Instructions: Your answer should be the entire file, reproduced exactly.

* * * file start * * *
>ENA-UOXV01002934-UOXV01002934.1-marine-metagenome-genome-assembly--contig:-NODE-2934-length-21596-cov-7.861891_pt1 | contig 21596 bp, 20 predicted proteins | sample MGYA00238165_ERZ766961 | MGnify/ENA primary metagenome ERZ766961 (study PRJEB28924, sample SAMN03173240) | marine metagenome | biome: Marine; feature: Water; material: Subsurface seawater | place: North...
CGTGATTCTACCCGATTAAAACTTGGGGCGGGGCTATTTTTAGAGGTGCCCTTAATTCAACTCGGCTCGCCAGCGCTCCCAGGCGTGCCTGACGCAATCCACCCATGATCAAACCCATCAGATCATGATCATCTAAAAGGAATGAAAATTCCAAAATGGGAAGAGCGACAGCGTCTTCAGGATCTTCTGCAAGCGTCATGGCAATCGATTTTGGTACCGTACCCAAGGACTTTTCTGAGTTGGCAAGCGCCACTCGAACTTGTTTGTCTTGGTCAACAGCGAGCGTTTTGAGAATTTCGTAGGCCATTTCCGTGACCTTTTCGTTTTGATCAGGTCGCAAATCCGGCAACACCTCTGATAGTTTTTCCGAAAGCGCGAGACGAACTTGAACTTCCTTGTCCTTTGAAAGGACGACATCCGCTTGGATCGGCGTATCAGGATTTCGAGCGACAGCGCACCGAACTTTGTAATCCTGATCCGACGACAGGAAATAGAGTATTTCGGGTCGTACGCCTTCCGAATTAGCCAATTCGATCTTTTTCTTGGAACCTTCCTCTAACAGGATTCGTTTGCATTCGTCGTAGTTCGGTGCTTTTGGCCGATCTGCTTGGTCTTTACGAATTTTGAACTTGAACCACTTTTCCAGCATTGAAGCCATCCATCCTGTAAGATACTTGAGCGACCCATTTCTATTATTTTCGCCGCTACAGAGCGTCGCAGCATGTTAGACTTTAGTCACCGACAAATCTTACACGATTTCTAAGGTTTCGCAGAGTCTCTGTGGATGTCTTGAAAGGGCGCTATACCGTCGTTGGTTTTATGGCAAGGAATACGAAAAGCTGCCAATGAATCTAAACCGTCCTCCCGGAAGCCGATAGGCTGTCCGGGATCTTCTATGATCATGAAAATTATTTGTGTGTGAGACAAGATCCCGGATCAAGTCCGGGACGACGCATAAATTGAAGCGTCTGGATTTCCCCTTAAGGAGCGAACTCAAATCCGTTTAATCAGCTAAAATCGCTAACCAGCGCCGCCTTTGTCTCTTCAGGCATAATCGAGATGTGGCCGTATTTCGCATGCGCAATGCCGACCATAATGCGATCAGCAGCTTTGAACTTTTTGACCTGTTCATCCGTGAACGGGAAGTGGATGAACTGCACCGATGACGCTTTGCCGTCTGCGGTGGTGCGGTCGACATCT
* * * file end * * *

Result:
>ENA-UOXV01002934-UOXV01002934.1-marine-metagenome-genome-assembly--contig:-NODE-2934-length-21596-cov-7.861891_pt1 | contig 21596 bp, 20 predicted proteins | sample MGYA00238165_ERZ766961 | MGnify/ENA primary metagenome ERZ766961 (study PRJEB28924, sample SAMN03173240) | marine metagenome | biome: Marine; feature: Water; material: Subsurface seawater | place: North...
CGTGATTCTACCCGATTAAAACTTGGGGCGGGGCTATTTTTAGAGGTGCCCTTAATTCAACTCGGCTCGCCAGCGCTCCCAGGCGTGCCTGACGCAATCCACCCATGATCAAACCCATCAGATCATGATCATCTAAAAGGAATGAAAATTCCAAAATGGGAAGAGCGACAGCGTCTTCAGGATCTTCTGCAAGCGTCATGGCAATCGATTTTGGTACCGTACCCAAGGACTTTTCTGAGTTGGCAAGCGCCACTCGAACTTGTTTGTCTTGGTCAACAGCGAGCGTTTTGAGAATTTCGTAGGCCATTTCCGTGACCTTTTCGTTTTGATCAGGTCGCAAATCCGGCAACACCTCTGATAGTTTTTCCGAAAGCGCGAGACGAACTTGAACTTCCTTGTCCTTTGAAAGGACGACATCCGCTTGGATCGGCGTATCAGGATTTCGAGCGACAGCGCACCGAACTTTGTAATCCTGATCCGACGACAGGAAATAGAGTATTTCGGGTCGTACGCCTTCCGAATTAGCCAATTCGATCTTTTTCTTGGAACCTTCCTCTAACAGGATTCGTTTGCATTCGTCGTAGTTCGGTGCTTTTGGCCGATCTGCTTGGTCTTTACGAATTTTGAACTTGAACCACTTTTCCAGCATTGAAGCCATCCATCCTGTAAGATACTTGAGCGACCCATTTCTATTATTTTCGCCGCTACAGAGCGTCGCAGCATGTTAGACTTTAGTCACCGACAAATCTTACACGATTTCTAAGGTTTCGCAGAGTCTCTGTGGATGTCTTGAAAGGGCGCTATACCGTCGTTGGTTTTATGGCAAGGAATACGAAAAGCTGCCAATGAATCTAAACCGTCCTCCCGGAAGCCGATAGGCTGTCCGGGATCTTCTATGATCATGAAAATTATTTGTGTGTGAGACAAGATCCCGGATCAAGTCCGGGACGACGCATAAATTGAAGCGTCTGGATTTCCCCTTAAGGAGCGAACTCAAATCCGTTTAATCAGCTAAAATCGCTAACCAGCGCCGCCTTTGTCTCTTCAGGCATAATCGAGATGTGGCCGTATTTCGCATGCGCAATGCCGACCATAATGCGATCAGCAGCTTTGAACTTTTTGACCTGTTCATCCGTGAACGGGAAGTGGATGAACTGCACCGATGACGCTTTGCCGTCTGCGGTGGTGCGGTCGACATCT